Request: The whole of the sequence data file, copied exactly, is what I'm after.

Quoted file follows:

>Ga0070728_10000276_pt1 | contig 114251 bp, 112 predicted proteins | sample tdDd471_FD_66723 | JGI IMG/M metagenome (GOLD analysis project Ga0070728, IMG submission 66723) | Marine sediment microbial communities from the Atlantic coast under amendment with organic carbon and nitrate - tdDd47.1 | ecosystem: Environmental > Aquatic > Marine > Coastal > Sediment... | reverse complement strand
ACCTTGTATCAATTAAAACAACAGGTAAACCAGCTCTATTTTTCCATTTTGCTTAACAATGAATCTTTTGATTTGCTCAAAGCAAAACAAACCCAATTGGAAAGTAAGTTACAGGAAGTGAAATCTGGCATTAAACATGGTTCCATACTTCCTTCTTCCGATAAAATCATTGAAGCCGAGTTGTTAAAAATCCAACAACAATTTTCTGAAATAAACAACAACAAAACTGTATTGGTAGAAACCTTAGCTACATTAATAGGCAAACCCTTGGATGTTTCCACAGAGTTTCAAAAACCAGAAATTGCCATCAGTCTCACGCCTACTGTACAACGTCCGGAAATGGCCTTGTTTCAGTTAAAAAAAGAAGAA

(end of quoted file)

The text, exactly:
>Ga0070728_10000276_pt1 | contig 114251 bp, 112 predicted proteins | sample tdDd471_FD_66723 | JGI IMG/M metagenome (GOLD analysis project Ga0070728, IMG submission 66723) | Marine sediment microbial communities from the Atlantic coast under amendment with organic carbon and nitrate - tdDd47.1 | ecosystem: Environmental > Aquatic > Marine > Coastal > Sediment... | reverse complement strand
ACCTTGTATCAATTAAAACAACAGGTAAACCAGCTCTATTTTTCCATTTTGCTTAACAATGAATCTTTTGATTTGCTCAAAGCAAAACAAACCCAATTGGAAAGTAAGTTACAGGAAGTGAAATCTGGCATTAAACATGGTTCCATACTTCCTTCTTCCGATAAAATCATTGAAGCCGAGTTGTTAAAAATCCAACAACAATTTTCTGAAATAAACAACAACAAAACTGTATTGGTAGAAACCTTAGCTACATTAATAGGCAAACCCTTGGATGTTTCCACAGAGTTTCAAAAACCAGAAATTGCCATCAGTCTCACGCCTACTGTACAACGTCCGGAAATGGCCTTGTTTCAGTTAAAAAAAGAAGAA